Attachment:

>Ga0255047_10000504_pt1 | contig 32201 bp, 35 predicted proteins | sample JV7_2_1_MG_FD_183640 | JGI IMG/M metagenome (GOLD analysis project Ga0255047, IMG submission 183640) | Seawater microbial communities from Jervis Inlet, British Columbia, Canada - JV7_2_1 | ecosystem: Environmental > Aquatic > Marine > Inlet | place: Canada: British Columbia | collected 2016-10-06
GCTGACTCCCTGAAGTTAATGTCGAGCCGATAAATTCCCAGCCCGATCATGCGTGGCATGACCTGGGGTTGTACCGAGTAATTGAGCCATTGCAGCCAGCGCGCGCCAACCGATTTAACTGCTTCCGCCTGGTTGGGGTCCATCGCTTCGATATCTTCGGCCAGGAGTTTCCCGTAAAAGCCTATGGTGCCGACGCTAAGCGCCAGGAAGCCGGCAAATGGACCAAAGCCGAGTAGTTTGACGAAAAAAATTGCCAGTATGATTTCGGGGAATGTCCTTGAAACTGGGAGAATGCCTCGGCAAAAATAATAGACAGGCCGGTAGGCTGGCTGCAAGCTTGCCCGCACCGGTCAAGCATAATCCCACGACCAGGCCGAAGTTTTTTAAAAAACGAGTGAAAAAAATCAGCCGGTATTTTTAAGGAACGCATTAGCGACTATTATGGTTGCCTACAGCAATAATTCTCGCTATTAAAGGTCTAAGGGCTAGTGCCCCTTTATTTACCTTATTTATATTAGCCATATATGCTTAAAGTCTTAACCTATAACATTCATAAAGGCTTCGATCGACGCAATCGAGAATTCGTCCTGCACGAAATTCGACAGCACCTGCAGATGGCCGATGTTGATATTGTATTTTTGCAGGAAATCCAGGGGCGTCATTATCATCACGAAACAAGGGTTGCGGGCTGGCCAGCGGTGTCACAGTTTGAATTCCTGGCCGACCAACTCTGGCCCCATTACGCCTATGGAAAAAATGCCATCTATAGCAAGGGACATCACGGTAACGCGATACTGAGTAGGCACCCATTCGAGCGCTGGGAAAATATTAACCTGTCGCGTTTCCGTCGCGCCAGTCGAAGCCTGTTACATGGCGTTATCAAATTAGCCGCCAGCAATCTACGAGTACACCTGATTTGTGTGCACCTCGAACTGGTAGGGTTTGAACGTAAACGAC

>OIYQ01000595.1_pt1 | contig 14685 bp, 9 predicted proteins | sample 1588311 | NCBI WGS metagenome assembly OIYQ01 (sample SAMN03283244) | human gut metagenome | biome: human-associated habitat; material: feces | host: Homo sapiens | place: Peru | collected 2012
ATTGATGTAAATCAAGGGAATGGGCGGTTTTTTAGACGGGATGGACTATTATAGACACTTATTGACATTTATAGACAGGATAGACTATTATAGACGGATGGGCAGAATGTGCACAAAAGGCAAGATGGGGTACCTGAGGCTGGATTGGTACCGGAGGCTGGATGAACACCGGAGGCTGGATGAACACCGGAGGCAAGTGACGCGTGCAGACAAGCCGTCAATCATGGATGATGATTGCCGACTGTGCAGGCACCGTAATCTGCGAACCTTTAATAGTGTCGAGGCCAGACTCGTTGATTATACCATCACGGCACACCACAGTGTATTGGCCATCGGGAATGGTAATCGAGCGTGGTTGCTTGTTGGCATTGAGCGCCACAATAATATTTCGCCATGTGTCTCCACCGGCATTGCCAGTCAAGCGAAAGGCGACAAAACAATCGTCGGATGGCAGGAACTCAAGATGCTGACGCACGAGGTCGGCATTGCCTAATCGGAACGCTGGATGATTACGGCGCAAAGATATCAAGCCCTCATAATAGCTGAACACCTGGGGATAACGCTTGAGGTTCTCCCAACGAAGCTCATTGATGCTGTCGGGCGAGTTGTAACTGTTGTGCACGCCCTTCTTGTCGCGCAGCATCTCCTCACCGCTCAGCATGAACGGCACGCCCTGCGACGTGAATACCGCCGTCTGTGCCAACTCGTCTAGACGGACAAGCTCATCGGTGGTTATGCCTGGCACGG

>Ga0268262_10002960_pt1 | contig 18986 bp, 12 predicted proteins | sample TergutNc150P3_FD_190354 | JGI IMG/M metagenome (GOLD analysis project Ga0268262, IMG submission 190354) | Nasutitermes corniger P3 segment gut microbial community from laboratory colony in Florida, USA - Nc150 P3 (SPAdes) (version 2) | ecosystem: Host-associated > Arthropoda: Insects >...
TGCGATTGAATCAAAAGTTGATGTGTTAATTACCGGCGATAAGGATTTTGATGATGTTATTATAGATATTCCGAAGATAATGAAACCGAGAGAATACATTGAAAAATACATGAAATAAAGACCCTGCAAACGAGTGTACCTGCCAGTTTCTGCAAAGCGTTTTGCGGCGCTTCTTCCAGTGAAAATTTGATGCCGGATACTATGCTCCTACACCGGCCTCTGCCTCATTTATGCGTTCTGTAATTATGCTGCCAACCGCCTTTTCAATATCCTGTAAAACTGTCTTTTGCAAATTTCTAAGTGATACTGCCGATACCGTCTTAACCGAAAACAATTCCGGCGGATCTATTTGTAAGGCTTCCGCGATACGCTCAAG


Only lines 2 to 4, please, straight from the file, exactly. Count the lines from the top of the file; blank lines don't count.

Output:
GCTGACTCCCTGAAGTTAATGTCGAGCCGATAAATTCCCAGCCCGATCATGCGTGGCATGACCTGGGGTTGTACCGAGTAATTGAGCCATTGCAGCCAGCGCGCGCCAACCGATTTAACTGCTTCCGCCTGGTTGGGGTCCATCGCTTCGATATCTTCGGCCAGGAGTTTCCCGTAAAAGCCTATGGTGCCGACGCTAAGCGCCAGGAAGCCGGCAAATGGACCAAAGCCGAGTAGTTTGACGAAAAAAATTGCCAGTATGATTTCGGGGAATGTCCTTGAAACTGGGAGAATGCCTCGGCAAAAATAATAGACAGGCCGGTAGGCTGGCTGCAAGCTTGCCCGCACCGGTCAAGCATAATCCCACGACCAGGCCGAAGTTTTTTAAAAAACGAGTGAAAAAAATCAGCCGGTATTTTTAAGGAACGCATTAGCGACTATTATGGTTGCCTACAGCAATAATTCTCGCTATTAAAGGTCTAAGGGCTAGTGCCCCTTTATTTACCTTATTTATATTAGCCATATATGCTTAAAGTCTTAACCTATAACATTCATAAAGGCTTCGATCGACGCAATCGAGAATTCGTCCTGCACGAAATTCGACAGCACCTGCAGATGGCCGATGTTGATATTGTATTTTTGCAGGAAATCCAGGGGCGTCATTATCATCACGAAACAAGGGTTGCGGGCTGGCCAGCGGTGTCACAGTTTGAATTCCTGGCCGACCAACTCTGGCCCCATTACGCCTATGGAAAAAATGCCATCTATAGCAAGGGACATCACGGTAACGCGATACTGAGTAGGCACCCATTCGAGCGCTGGGAAAATATTAACCTGTCGCGTTTCCGTCGCGCCAGTCGAAGCCTGTTACATGGCGTTATCAAATTAGCCGCCAGCAATCTACGAGTACACCTGATTTGTGTGCACCTCGAACTGGTAGGGTTTGAACGTAAACGAC

>OIYQ01000595.1_pt1 | contig 14685 bp, 9 predicted proteins | sample 1588311 | NCBI WGS metagenome assembly OIYQ01 (sample SAMN03283244) | human gut metagenome | biome: human-associated habitat; material: feces | host: Homo sapiens | place: Peru | collected 2012
ATTGATGTAAATCAAGGGAATGGGCGGTTTTTTAGACGGGATGGACTATTATAGACACTTATTGACATTTATAGACAGGATAGACTATTATAGACGGATGGGCAGAATGTGCACAAAAGGCAAGATGGGGTACCTGAGGCTGGATTGGTACCGGAGGCTGGATGAACACCGGAGGCTGGATGAACACCGGAGGCAAGTGACGCGTGCAGACAAGCCGTCAATCATGGATGATGATTGCCGACTGTGCAGGCACCGTAATCTGCGAACCTTTAATAGTGTCGAGGCCAGACTCGTTGATTATACCATCACGGCACACCACAGTGTATTGGCCATCGGGAATGGTAATCGAGCGTGGTTGCTTGTTGGCATTGAGCGCCACAATAATATTTCGCCATGTGTCTCCACCGGCATTGCCAGTCAAGCGAAAGGCGACAAAACAATCGTCGGATGGCAGGAACTCAAGATGCTGACGCACGAGGTCGGCATTGCCTAATCGGAACGCTGGATGATTACGGCGCAAAGATATCAAGCCCTCATAATAGCTGAACACCTGGGGATAACGCTTGAGGTTCTCCCAACGAAGCTCATTGATGCTGTCGGGCGAGTTGTAACTGTTGTGCACGCCCTTCTTGTCGCGCAGCATCTCCTCACCGCTCAGCATGAACGGCACGCCCTGCGACGTGAATACCGCCGTCTGTGCCAACTCGTCTAGACGGACAAGCTCATCGGTGGTTATGCCTGGCACGG